Whistleblowers in Lawsuit Against Duckworth Take Case to Voters in Ad for Kirk | NBC Chicago
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Whistleblowers in Lawsuit Against Duckworth Take Case to Voters in Ad for Kirk

The ad, titled 'Priorities,' is scheduled to begin airing in the Chicago area on Monday

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    The two whistleblowers who filed a workplace retaliation lawsuit against Rep. Tammy Duckworth over her time as director of the Illinois Department of Veteran Affairs are taking their case directly to voters in a new ad for Sen. Mark Kirk.

    "She said to me point blank: keep your mouth shut and you won't be fired," Denise Goins says at the beginning of the ad titled 'Priorities,' marking the first time she and Christine Butler have spoken publicly about the 8-year-old case since July. 

    Goins, a human resources secretary at the Anna Veterans' Home in southern Illinois, alleged in the lawsuit that her complaints to Duckworth about the facility's director were ignored and led to an unfavorable performance review that prevented her from receiving a raise.

    The suit was settled in late June, just over a month before it was scheduled to go to trial in mid-August, though the settlement has not been finalized. Plaintiffs Goins and Christine Butler were reportedly offended by the Duckworth campaign's response to the settlement, according to the Daily Herald, and attempted to reject the offer before the case was removed from the trial docket.

    "Director Tammy Duckworth was trying to protect Governor Blagojevich. I believe she put her personal aspirations ahead of the veterans' care," Butler says in the ad, one of several attempts by the Kirk campaign to link Duckworth to the incarcerated former governor who appointed her to head the IDVA. "The veteran was not Tammy Duckworth's top priority."

    Butler claimed in the suit that she was fired from her administrative role for insubordination after filing complaints against the same supervisor as Goins. Duckworth reversed that decision and instead issued a reprimand with paid suspension after meeting with Butler and being told that she first had to follow written disciplinary procedures.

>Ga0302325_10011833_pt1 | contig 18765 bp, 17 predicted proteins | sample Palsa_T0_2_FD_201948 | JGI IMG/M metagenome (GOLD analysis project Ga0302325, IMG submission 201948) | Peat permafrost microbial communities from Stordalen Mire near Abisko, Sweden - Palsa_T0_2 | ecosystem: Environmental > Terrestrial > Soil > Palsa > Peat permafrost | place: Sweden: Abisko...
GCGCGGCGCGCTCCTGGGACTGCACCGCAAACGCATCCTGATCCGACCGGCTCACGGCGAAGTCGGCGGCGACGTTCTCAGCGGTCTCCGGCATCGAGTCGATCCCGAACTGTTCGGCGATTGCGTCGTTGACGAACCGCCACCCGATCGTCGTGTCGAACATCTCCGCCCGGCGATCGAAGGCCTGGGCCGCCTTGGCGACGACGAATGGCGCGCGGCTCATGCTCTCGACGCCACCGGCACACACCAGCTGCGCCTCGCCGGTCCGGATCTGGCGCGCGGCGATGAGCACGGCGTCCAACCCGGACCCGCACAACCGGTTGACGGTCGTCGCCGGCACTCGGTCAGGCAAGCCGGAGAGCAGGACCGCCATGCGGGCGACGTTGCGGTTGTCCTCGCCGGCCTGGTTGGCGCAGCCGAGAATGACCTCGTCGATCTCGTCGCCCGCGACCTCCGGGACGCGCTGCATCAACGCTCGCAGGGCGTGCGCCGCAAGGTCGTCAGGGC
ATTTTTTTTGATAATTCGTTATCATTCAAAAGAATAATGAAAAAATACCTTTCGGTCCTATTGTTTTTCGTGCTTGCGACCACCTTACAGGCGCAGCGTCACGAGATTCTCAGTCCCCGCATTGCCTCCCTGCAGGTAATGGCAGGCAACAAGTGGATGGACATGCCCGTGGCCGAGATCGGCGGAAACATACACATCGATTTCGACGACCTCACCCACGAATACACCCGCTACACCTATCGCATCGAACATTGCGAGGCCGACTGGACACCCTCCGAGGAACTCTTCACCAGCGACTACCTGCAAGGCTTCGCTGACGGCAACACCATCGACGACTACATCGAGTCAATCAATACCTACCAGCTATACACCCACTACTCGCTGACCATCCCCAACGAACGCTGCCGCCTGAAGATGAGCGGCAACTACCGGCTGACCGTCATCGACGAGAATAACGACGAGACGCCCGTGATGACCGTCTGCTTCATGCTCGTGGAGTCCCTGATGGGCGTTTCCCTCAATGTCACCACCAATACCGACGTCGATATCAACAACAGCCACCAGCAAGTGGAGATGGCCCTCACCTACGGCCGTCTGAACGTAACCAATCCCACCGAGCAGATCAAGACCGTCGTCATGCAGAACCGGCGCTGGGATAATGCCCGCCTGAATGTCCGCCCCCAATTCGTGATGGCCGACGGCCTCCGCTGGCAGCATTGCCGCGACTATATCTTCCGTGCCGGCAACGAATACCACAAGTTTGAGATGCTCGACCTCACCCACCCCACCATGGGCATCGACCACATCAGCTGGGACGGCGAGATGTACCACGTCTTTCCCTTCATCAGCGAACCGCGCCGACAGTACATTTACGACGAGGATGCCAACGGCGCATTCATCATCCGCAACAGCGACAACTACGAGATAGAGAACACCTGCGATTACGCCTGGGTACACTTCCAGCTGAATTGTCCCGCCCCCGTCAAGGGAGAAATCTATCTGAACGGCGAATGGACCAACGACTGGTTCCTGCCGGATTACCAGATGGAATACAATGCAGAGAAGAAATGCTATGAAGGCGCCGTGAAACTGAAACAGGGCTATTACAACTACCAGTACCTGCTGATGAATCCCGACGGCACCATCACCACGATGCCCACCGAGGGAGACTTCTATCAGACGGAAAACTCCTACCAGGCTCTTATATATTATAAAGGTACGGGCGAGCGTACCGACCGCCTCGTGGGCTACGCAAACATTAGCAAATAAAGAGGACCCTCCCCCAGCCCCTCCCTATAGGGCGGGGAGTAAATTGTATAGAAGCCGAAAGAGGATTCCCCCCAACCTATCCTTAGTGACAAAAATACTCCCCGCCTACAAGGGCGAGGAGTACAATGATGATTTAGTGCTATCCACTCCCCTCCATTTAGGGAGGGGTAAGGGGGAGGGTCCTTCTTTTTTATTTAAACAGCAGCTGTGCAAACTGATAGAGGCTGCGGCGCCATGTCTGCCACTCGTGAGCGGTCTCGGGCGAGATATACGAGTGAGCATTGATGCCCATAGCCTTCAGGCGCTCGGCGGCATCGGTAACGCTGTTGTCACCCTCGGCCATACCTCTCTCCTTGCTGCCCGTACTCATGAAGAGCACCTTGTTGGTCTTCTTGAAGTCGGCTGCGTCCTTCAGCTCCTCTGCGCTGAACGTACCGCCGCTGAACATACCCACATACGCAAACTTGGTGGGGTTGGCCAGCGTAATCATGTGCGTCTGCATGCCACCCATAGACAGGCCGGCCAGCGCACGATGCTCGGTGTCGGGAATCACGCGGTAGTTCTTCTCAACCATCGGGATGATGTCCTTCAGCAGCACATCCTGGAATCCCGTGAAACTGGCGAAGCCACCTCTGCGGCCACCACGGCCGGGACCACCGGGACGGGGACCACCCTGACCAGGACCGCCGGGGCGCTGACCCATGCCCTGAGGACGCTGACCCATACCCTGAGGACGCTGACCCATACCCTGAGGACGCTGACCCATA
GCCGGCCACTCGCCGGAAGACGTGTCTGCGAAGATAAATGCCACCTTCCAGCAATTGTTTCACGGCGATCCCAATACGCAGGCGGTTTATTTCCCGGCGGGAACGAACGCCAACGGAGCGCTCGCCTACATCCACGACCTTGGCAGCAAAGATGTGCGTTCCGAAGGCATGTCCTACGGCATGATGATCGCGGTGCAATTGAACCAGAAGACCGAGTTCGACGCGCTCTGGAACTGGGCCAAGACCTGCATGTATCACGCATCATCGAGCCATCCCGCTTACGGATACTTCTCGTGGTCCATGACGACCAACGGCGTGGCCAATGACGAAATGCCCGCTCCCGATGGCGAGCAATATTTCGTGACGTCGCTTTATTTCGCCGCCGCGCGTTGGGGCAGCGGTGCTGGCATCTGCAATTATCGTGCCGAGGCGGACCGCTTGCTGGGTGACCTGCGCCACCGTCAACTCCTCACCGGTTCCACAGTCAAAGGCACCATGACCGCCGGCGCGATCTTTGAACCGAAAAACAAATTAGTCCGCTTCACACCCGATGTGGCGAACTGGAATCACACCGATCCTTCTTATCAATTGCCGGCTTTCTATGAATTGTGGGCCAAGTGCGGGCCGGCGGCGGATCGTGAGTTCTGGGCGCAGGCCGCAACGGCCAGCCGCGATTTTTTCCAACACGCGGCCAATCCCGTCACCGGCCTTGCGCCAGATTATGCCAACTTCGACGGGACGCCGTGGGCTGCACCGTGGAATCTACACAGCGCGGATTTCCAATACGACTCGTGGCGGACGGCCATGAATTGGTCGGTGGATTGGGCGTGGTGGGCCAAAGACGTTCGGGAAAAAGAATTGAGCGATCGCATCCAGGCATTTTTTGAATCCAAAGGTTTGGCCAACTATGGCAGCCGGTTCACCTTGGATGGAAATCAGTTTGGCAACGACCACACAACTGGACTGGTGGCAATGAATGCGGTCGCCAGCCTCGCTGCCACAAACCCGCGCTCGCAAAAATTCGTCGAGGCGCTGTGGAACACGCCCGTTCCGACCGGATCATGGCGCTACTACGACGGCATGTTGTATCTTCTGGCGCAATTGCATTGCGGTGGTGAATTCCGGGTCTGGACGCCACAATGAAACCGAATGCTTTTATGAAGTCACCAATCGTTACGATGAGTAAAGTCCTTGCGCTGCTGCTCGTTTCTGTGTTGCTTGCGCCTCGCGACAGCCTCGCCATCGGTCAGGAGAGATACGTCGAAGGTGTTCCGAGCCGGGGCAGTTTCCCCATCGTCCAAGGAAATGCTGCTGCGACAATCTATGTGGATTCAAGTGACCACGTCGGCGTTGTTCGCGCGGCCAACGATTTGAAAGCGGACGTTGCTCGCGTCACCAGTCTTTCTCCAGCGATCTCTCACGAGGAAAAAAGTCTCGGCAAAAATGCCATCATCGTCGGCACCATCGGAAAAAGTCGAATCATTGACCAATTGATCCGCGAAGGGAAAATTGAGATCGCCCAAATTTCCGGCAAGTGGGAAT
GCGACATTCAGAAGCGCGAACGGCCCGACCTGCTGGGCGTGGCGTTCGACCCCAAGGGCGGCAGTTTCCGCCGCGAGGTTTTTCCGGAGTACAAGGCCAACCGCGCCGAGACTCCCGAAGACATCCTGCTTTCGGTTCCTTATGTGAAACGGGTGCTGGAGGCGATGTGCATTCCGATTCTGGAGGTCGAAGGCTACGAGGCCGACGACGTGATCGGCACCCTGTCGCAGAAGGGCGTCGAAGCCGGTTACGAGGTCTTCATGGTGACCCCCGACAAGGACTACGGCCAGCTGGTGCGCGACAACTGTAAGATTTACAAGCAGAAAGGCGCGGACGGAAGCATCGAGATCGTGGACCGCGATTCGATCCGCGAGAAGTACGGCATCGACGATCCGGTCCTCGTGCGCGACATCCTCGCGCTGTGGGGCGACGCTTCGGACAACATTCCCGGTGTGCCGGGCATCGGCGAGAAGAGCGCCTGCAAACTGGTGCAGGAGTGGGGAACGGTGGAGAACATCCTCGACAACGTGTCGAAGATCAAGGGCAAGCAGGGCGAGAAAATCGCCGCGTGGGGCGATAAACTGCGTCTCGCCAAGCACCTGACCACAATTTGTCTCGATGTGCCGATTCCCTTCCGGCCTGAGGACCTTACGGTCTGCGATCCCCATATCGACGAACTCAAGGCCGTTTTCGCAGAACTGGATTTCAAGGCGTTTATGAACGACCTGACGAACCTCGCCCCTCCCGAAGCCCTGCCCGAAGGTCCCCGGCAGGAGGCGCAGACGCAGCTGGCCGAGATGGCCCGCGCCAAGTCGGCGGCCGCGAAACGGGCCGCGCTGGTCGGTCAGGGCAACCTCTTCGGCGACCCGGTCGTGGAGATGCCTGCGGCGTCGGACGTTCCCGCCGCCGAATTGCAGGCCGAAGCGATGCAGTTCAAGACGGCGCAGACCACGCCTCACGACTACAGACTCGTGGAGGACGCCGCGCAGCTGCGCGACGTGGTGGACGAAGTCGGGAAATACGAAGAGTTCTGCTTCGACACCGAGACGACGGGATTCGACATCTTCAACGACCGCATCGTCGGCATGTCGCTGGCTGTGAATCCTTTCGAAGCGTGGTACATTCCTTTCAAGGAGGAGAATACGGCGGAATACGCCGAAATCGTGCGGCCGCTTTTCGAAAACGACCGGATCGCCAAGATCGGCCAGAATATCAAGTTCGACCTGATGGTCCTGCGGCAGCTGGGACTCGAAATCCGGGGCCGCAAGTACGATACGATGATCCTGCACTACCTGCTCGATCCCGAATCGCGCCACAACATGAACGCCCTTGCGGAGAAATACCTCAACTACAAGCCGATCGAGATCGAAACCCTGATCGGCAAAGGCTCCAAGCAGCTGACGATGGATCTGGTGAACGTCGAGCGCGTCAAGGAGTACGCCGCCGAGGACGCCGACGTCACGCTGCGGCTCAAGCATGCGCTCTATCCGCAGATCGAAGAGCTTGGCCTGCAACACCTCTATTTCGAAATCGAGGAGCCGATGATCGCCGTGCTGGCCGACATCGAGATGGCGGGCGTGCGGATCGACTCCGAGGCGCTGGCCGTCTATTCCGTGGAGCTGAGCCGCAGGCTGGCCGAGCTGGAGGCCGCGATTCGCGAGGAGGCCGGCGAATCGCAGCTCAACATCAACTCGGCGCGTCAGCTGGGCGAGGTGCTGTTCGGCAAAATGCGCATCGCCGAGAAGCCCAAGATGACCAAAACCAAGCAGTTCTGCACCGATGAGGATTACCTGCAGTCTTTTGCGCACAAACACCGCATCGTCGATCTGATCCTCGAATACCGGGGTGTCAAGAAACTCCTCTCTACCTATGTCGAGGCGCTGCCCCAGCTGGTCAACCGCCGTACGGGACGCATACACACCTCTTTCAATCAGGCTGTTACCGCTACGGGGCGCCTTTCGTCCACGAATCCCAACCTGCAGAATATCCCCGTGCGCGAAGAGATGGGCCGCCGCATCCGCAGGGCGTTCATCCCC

Goins and Butler, who both continue to work at the veterans' home, sought compensation of at least $50,000 as well as other financial penalties.

    “The story this ad purports to tell is a lie, pure and simple, and Senator Kirk knows it," Duckworth campaign spokesman Matt McGrath said in a statement Monday. "The lawsuit was called a ‘garden variety workplace case’ by a federal judge, and has been dismissed in whole or in part three times. Indeed, the plaintiffs agreed to settle the case for what the Attorney General called 'nuisance value,' before Senator Kirk cynically recruited them to star in a political commercial. Tammy Duckworth, a decorated combat veteran, has spent her entire adult life defending our country and assuring that Veterans are treated with respect. Tammy gets her own health care from the VA, and she makes no apology for fighting to assure that Veterans are given nothing but the highest quality care.

    McGrath alleged Kirk has lied about his own military record and called the claims in the ad "pathetic."

    "[Kirk] should salvage what’s left of his dignity, apologize to Veterans, and pull this shameless ad," the statement read. 

    Duckworth herself also called it a "nuisance lawsuit" and said "[the ad] shows the work of desperation."

    "You know, Sen. Kirk has no plan for the economy, no plan for what he's going to do for the state or this nation when it comes to helping hard working Americans," she added. 

    Kirk spokesperson Kevin Artl told NBC5 that he won't give permission to send the ad to Duckworth's campaign early. The ad was scheduled to begin airing in the Chicago area on Monday.

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